How Poroshenko Can Easily Be Reelected

Democracies guarantee freedom of speech for their elected politicians by granting them immunity from libel or slander for statements made inside their legislative chambers. This privilege was established centuries ago in Britain to protect the people’s representatives from the monarchy, House of Lords, and other powerful vested interests.

Ukraine, on the other hand, has perverted this principle by guaranteeing elected officials complete immunity from civil or criminal prosecutions unless a majority of its 450 deputies allow charges to be laid. The significance of this cannot be overstated. This is impunity, not parliamentary immunity, and has been a license for up 450 people and their sponsors or allies to break laws and loot the country.

Every election cycle Ukraine is for sale to the highest bidders. This year, the estimated cost (bribes) required to get a seat is roughly $2 million, according to insiders. Theoretically, the country could be “bought” for about $900 million, or $2 million times 450 deputy seats. It’s a bargain because parliamentarians are above the law and also have access to the national purse and government contracts.

This perversion underpins Ukraine’s rotten and rigged polity, and its blanket immunity must be eradicated before the 2019 elections, or it will be monkey business as usual. Of course, most believe the possibility of that happening are like believing opposition leader Alexei Navalny will beat Russian President Vladimir Putin this spring, but, believe it or not, cautious optimism may be appropriate.

“Lifting immunity would be one of the most understandable policy initiatives to Ukrainians because it shows how unfair the system is,” said reformer Vitaliy Shabunin, head of Ukraine’s Anti-Corruption Action Center, in a recent interview. “And I think it will happen.”

Of course, not all seats are bought and not all parliamentarians are crooks, but most are and this is why. Half of parliamentary seats are held by those elected to represent specific jurisdictions, and voter bribery is rampant even though illegal. These bribes are financed by oligarchs or accomplices, and once elected these parliamentarians work for their benefactors and themselves, not for their constituents.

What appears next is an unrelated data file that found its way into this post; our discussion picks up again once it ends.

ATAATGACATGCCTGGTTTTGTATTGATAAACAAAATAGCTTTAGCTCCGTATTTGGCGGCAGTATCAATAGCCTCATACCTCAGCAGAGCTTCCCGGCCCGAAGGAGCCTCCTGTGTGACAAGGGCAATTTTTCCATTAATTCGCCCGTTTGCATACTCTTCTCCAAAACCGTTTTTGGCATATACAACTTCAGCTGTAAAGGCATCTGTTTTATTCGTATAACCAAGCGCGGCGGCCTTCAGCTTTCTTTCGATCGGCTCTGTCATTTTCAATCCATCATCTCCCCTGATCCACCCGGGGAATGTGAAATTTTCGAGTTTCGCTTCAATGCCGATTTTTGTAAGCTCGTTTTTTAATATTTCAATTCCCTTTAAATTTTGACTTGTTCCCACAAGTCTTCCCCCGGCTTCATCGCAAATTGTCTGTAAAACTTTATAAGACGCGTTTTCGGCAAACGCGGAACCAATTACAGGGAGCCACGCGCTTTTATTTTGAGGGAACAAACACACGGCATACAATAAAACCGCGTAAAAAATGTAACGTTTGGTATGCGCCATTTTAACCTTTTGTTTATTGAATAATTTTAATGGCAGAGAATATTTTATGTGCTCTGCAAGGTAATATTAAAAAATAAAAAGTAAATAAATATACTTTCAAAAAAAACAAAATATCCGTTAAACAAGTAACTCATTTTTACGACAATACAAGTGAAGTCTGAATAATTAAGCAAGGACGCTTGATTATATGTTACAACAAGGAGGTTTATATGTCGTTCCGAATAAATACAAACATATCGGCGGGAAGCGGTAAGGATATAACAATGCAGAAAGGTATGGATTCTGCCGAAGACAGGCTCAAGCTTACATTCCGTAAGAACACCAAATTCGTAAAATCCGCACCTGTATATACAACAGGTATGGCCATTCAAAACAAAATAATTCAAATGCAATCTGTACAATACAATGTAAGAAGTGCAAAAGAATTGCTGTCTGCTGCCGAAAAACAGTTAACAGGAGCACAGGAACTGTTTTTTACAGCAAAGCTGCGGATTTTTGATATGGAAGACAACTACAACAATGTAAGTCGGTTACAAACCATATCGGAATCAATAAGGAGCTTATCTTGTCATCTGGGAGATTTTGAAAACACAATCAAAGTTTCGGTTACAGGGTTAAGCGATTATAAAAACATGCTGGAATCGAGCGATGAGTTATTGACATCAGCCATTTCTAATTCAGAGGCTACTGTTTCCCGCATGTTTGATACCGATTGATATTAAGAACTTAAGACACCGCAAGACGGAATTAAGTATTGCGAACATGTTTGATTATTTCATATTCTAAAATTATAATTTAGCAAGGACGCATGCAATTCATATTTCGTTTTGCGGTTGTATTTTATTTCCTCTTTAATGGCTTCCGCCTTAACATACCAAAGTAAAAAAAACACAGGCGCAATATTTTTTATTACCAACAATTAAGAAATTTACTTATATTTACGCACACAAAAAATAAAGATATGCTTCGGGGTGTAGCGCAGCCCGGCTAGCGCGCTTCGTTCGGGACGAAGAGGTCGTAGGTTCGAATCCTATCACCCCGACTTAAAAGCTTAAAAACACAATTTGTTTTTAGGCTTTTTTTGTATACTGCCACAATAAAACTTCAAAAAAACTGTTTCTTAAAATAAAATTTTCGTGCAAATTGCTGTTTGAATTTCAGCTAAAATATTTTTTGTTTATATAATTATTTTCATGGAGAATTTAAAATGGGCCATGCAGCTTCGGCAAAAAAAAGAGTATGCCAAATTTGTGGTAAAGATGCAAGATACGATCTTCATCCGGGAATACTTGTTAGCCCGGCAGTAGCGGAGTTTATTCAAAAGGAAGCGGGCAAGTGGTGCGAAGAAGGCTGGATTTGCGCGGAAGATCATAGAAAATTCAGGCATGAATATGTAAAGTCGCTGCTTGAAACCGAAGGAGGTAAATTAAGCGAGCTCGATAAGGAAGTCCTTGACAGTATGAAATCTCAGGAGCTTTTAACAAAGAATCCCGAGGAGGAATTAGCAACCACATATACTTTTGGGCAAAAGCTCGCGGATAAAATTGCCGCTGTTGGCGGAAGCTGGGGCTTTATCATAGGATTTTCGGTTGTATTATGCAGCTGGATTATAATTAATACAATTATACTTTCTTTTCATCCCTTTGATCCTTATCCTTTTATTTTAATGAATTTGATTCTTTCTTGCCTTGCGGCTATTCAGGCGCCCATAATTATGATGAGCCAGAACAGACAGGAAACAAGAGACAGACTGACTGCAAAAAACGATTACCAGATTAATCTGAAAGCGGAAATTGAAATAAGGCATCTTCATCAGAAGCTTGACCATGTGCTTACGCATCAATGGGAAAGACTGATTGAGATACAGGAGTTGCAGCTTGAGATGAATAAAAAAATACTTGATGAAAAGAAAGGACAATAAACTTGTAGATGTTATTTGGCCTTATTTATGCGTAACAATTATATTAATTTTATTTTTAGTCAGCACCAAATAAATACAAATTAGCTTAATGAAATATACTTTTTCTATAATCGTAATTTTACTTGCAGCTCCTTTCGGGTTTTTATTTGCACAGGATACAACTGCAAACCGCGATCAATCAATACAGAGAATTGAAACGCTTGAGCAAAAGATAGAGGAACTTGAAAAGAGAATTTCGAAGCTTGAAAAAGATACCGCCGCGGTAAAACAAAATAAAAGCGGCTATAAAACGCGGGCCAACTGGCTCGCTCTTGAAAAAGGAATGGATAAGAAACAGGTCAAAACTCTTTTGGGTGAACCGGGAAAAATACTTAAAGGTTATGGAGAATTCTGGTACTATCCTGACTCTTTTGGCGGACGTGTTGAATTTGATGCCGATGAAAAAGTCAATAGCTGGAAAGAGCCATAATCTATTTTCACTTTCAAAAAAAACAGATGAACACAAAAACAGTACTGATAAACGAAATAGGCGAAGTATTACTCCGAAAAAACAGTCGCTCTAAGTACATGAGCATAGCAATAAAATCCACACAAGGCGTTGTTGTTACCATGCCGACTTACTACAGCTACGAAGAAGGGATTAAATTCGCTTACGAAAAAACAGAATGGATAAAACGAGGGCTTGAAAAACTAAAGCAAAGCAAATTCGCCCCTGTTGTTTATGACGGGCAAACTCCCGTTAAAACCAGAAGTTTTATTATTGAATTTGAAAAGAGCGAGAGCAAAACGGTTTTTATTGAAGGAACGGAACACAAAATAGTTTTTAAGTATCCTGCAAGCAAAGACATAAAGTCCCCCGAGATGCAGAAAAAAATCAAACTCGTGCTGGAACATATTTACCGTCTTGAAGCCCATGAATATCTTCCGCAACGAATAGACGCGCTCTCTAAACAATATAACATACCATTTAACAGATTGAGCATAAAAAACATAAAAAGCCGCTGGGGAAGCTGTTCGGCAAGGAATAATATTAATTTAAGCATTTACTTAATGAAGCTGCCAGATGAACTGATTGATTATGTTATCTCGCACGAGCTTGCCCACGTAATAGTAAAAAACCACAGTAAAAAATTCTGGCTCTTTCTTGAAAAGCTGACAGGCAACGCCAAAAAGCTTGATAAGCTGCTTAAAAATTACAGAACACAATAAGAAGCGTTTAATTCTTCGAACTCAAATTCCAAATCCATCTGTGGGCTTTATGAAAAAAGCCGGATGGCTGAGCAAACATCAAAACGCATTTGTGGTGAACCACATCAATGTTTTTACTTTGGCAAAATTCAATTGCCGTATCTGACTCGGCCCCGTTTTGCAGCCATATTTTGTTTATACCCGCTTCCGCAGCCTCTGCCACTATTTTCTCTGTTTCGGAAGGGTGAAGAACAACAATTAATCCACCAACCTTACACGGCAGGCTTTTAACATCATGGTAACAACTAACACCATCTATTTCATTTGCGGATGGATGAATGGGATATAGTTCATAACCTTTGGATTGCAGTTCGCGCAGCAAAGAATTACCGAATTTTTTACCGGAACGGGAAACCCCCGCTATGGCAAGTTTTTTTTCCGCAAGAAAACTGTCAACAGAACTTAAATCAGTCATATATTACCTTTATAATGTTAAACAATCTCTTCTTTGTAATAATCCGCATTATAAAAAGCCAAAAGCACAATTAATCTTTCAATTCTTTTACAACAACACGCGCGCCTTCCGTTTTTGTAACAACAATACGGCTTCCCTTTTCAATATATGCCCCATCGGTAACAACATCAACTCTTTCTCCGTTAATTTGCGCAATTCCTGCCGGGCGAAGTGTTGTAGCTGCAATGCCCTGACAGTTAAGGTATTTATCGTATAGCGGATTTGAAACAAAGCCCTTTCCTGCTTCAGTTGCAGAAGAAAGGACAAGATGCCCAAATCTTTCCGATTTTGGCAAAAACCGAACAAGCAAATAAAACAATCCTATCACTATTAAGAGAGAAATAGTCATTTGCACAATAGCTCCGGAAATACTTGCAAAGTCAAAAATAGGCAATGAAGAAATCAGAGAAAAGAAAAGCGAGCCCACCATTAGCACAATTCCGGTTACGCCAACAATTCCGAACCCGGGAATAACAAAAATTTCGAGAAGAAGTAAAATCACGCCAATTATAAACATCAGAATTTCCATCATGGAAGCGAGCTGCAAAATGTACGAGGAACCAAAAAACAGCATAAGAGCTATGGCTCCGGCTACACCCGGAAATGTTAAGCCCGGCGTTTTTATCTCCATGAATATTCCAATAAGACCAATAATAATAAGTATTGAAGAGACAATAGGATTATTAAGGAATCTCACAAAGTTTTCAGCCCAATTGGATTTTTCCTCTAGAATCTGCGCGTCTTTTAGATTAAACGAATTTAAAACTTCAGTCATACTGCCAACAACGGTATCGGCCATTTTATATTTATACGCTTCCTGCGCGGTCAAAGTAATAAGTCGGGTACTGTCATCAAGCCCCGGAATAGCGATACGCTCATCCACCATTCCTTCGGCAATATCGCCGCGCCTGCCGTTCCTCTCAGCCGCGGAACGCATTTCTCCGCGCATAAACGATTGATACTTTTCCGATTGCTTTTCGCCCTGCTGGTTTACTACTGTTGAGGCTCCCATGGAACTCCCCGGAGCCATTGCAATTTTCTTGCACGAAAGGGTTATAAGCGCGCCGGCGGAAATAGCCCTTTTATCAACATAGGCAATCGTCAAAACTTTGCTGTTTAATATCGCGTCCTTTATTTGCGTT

The other half of Ukraine’s parliamentary seats are held by those who were appointed to party “lists.” Corrupt parties sell these seats to oligarchs and appoint their chosen candidates (who are sometimes celebrities or reformers). In return, parties get millions in cash or contra such as free commercials on oligarch media outlets to get their roster elected.

The result is that oligarchs directly control more than one-third of all parliamentary seats and indirectly control enough more to provide a majority. By contrast, there are only three dozen reformers in Ukraine’s parliament, or roughly eight percent.

Fixing Ukraine’s Potemkin parliament by stripping away its immunity should have been the first action in 2014, but wasn’t. However, Shabunin actually believes that a good outcome is possible, based on Petro Poroshenko’s desire to be reelected.

“He [Poroshenko] won’t have solid things to build his reelection campaign on, but the limitation of parliamentary immunity is tangible and understood by all Ukrainians. Strategically, it would also be a good maneuver against Yulia Tymoshenko, and other factions, who won’t support it. They will be punished by voters,” said Shabunin.

The first hopeful sign came in October during mass protests in Kyiv, calling for an independent anticorruption court and other reforms. The president announced an initiative to remove immunity and the next day tabled a draft law which, Shabunin said, “was a good draft” to be sent to the Constitutional Court for review. Hours later, some 330 members of parliament approved this referral and second and third readings should be completed by the fall.

“Polls show that there is huge support for this. It’s a very simple issue. It would be political suicide to not vote for this for any of them and that is why burying it won’t happen,” said Shabunin.

If Poroshenko also creates a viable anti-corruption court and convicts a few high-profile individuals before the 2019 presidential election, he will win handily. Ukrainians are more concerned about corruption, according to independent polls, than the war with Russia.

Eliminating parliamentary immunity would be the anti-corruption equivalent of obtaining lethal defensive weapons against the Russians. And the United States, European Union, and other Western donors must double-down and demand this be done this year, not in 2020 as Poroshenko proposed.

Fish rot from the head down and the only way to bring prosperity, democracy, and justice to Ukraine is to turn the Rada into an institution for the people, not for the elites.

“If immunity is gone, the motivation or gold rush would be finished and the only people who will run for parliament will be those trying to pass laws that will do something for the country rather than those who have business meetings and sell their votes by sitting there,” said investor and Kyiv Post Publisher Mohammad Zahoor.

Diane Francis is a Senior Fellow at the Atlantic Council’s Eurasia Center, Editor at Large with the National Post in Canada, a Distinguished Professor at Ryerson University’s Ted Rogers School of Management, and author of ten books.

Image: Ukraine's President Petro Poroshenko waves to audience after a ceremony marking the Day of the State Flag, on the eve of the Independence Day, in Kyiv, Ukraine August 23, 2017. REUTERS/Gleb Garanich